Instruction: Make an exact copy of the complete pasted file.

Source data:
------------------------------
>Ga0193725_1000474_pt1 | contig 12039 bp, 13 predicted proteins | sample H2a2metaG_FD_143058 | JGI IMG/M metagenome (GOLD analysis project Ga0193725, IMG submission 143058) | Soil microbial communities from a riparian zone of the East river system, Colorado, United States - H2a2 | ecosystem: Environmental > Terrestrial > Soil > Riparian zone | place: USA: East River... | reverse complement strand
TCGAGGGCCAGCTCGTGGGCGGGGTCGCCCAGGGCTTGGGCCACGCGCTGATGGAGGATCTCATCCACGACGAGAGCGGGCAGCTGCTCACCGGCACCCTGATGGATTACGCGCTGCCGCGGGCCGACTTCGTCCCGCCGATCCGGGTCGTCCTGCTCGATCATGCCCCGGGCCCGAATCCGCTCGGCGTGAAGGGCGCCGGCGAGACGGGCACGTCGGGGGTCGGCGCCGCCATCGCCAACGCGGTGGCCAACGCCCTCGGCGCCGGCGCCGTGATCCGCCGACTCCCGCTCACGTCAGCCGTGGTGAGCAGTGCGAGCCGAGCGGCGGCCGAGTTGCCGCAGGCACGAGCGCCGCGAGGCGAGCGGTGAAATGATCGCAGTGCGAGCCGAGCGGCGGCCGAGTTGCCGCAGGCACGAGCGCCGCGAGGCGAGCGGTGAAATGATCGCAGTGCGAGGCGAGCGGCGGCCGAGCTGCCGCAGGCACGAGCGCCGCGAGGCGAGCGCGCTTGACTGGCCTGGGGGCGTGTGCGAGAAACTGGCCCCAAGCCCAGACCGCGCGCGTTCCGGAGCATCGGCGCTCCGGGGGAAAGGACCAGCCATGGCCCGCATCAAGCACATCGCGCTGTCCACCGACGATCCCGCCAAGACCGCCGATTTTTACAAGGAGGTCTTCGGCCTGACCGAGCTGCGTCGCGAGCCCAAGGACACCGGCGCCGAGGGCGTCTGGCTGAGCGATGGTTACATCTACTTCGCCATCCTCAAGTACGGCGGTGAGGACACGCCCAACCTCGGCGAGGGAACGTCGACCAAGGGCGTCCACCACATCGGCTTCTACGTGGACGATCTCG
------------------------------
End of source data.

>Ga0193725_1000474_pt1 | contig 12039 bp, 13 predicted proteins | sample H2a2metaG_FD_143058 | JGI IMG/M metagenome (GOLD analysis project Ga0193725, IMG submission 143058) | Soil microbial communities from a riparian zone of the East river system, Colorado, United States - H2a2 | ecosystem: Environmental > Terrestrial > Soil > Riparian zone | place: USA: East River... | reverse complement strand
TCGAGGGCCAGCTCGTGGGCGGGGTCGCCCAGGGCTTGGGCCACGCGCTGATGGAGGATCTCATCCACGACGAGAGCGGGCAGCTGCTCACCGGCACCCTGATGGATTACGCGCTGCCGCGGGCCGACTTCGTCCCGCCGATCCGGGTCGTCCTGCTCGATCATGCCCCGGGCCCGAATCCGCTCGGCGTGAAGGGCGCCGGCGAGACGGGCACGTCGGGGGTCGGCGCCGCCATCGCCAACGCGGTGGCCAACGCCCTCGGCGCCGGCGCCGTGATCCGCCGACTCCCGCTCACGTCAGCCGTGGTGAGCAGTGCGAGCCGAGCGGCGGCCGAGTTGCCGCAGGCACGAGCGCCGCGAGGCGAGCGGTGAAATGATCGCAGTGCGAGCCGAGCGGCGGCCGAGTTGCCGCAGGCACGAGCGCCGCGAGGCGAGCGGTGAAATGATCGCAGTGCGAGGCGAGCGGCGGCCGAGCTGCCGCAGGCACGAGCGCCGCGAGGCGAGCGCGCTTGACTGGCCTGGGGGCGTGTGCGAGAAACTGGCCCCAAGCCCAGACCGCGCGCGTTCCGGAGCATCGGCGCTCCGGGGGAAAGGACCAGCCATGGCCCGCATCAAGCACATCGCGCTGTCCACCGACGATCCCGCCAAGACCGCCGATTTTTACAAGGAGGTCTTCGGCCTGACCGAGCTGCGTCGCGAGCCCAAGGACACCGGCGCCGAGGGCGTCTGGCTGAGCGATGGTTACATCTACTTCGCCATCCTCAAGTACGGCGGTGAGGACACGCCCAACCTCGGCGAGGGAACGTCGACCAAGGGCGTCCACCACATCGGCTTCTACGTGGACGATCTCG